a.)   Saul Receives His Sight (Acts 9:18)

Acts 9:18

18 And immediately there fell from his eyes as it had been scales: and he received sight forthwith, and arose, and was baptized.

 

 Saul was blinded by what he saw in the heavens. He was led to Damascus where the Lord told him help would be found. After three days of prayer and fasting and blindness, the Lord had a man with a message for him. A disciple by the name of Ananias visited Saul and laid hands on him and prayed. Immediately Saul received his sight and was filled with the Holy Ghost.

Then Ananias baptized him. Saul received physical and spiritual sight that day (Acts 9:18).

Acts 9:18

18 And immediately there fell from his eyes as it had been scales: and he received sight forthwith, and arose, and was baptized.

 

Paul wasted no time in getting busy with the Lord's work. He began witnessing immediately. A conversion like that of Paul's makes for an exciting and dramatic testimony. They still happen today though most people come to God without a vision or any dramatic spectacular ordeal. The experience of the new birth involves water and spirit and is in itself a glorious transforming miracle.

 

 

 

 

 

 

 

Lesson 10

Chart 3

The Gospels to the Gentiles/Peter

The Gospels to the Gentiles/Peter

1. Cornelius and the Angel (Acts 10) - The gospel then spread from Jerusalem and judaea and Samaria to the uttermost parts of the earth. Chapter 10 gives a new and remarkable turn in the Book of Acts. Before Chapter 10 the apostles only preached to the Jews, now, the door of faith opened to the Gentiles as well. Cornelius, a centurion in the Roman Army, was a moral man, generous to the poor, who feared God and was faithful in prayer. His prayer life brought Peter to him. God will give guidance through prayer. Cornelius saw a vision and an angel of God told him what to do. He did it willingly and immediately. The angel told him to send to Joppa and call for one called Peter and he would tell him what to do.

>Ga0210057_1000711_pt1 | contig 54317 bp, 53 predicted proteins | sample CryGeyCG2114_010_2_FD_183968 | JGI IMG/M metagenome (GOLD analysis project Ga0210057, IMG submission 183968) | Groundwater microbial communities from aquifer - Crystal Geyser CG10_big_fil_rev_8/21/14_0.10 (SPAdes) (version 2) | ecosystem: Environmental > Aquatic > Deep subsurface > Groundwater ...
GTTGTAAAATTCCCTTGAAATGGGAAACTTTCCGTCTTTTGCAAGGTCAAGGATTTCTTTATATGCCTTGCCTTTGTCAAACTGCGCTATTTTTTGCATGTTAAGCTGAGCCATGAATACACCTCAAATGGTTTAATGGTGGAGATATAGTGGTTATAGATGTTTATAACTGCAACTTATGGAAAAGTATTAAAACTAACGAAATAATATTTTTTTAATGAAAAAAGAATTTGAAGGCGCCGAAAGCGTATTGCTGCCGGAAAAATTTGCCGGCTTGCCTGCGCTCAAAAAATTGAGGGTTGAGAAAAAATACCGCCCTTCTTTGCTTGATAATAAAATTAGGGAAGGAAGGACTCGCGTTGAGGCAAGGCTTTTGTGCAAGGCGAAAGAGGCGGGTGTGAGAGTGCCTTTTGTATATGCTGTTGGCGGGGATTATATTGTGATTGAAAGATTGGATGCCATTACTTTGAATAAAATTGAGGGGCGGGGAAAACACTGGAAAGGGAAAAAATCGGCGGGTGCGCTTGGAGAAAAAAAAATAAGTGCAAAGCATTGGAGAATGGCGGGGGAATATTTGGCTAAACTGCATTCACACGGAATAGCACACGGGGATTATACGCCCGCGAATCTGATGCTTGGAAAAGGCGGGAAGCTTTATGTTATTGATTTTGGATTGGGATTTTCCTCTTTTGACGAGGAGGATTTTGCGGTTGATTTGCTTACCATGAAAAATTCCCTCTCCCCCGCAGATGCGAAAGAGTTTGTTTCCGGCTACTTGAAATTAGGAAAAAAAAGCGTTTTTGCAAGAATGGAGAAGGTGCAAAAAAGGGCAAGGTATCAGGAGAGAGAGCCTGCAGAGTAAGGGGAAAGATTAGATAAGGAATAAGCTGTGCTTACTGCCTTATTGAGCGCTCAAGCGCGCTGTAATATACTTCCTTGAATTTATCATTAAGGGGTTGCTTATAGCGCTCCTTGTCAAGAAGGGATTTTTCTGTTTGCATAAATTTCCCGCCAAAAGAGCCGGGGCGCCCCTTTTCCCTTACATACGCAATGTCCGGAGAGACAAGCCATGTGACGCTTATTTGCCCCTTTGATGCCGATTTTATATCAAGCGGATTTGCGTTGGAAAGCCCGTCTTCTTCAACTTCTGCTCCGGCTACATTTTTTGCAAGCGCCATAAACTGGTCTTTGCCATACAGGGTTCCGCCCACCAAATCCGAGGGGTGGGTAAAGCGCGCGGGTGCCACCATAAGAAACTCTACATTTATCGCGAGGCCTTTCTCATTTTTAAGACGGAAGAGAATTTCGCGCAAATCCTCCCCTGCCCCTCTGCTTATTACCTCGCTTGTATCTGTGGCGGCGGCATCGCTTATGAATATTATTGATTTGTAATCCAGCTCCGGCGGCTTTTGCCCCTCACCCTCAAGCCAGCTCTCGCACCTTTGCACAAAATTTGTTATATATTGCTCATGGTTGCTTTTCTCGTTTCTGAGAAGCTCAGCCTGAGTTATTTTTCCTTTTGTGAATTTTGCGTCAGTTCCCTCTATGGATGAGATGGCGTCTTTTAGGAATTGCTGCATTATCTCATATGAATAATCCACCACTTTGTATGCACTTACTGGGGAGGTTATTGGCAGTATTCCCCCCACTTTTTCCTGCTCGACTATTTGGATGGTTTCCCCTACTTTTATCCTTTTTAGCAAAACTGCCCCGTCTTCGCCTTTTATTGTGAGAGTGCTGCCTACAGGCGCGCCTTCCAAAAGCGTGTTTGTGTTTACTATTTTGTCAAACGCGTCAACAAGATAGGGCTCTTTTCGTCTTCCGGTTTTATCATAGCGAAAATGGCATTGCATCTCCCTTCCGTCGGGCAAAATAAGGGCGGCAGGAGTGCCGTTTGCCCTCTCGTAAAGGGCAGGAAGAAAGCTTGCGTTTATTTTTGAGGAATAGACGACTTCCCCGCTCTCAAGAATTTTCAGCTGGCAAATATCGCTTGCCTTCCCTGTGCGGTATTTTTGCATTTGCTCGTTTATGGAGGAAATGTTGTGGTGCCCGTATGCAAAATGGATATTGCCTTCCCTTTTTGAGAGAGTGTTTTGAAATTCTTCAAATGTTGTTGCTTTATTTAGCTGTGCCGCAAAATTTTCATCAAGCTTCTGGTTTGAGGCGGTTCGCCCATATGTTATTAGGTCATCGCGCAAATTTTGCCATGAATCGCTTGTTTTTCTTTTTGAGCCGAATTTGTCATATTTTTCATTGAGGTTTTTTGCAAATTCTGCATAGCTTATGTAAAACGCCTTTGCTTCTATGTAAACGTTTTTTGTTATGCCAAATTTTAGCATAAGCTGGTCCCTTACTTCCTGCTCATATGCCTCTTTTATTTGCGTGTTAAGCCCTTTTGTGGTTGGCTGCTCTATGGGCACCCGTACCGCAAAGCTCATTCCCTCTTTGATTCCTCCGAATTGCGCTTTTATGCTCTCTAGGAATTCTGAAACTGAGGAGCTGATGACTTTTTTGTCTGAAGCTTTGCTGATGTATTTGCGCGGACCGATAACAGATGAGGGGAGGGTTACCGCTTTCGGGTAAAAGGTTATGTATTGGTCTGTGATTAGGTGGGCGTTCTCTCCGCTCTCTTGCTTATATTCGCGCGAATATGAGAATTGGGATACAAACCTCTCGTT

"Send men to Joppa, and call for one Simon, whose surname is Peter: He lodgeth with one Simon a tanner, whose house is by the sea side: he shall tell thee what thou oughtest to do"

(Acts 10:-6).

 

2. Peter on the Roof Top - While Cornelius' men were on the road, Peter was in Joppa at Simon the tanner's house. While Peter was on the roof top, he had a vision, in which he saw a sheet descend out of heaven containing unclean animals. The Lord told him to "rise, slay, and eat." Peter, with all of his Jewish pride, would not eat lest he partake of that which was unclean, but God was preparing Peter for a ministry to the Gentiles who the Jewish apostles thought were unclean. It was at this time that the messengers sent from Cornelius arrived. Peter journeyed with them to Caesarea. There he learned that God was no respecter of persons and that the Holy Ghost was "for whosoever will" (Acts 10:34-35).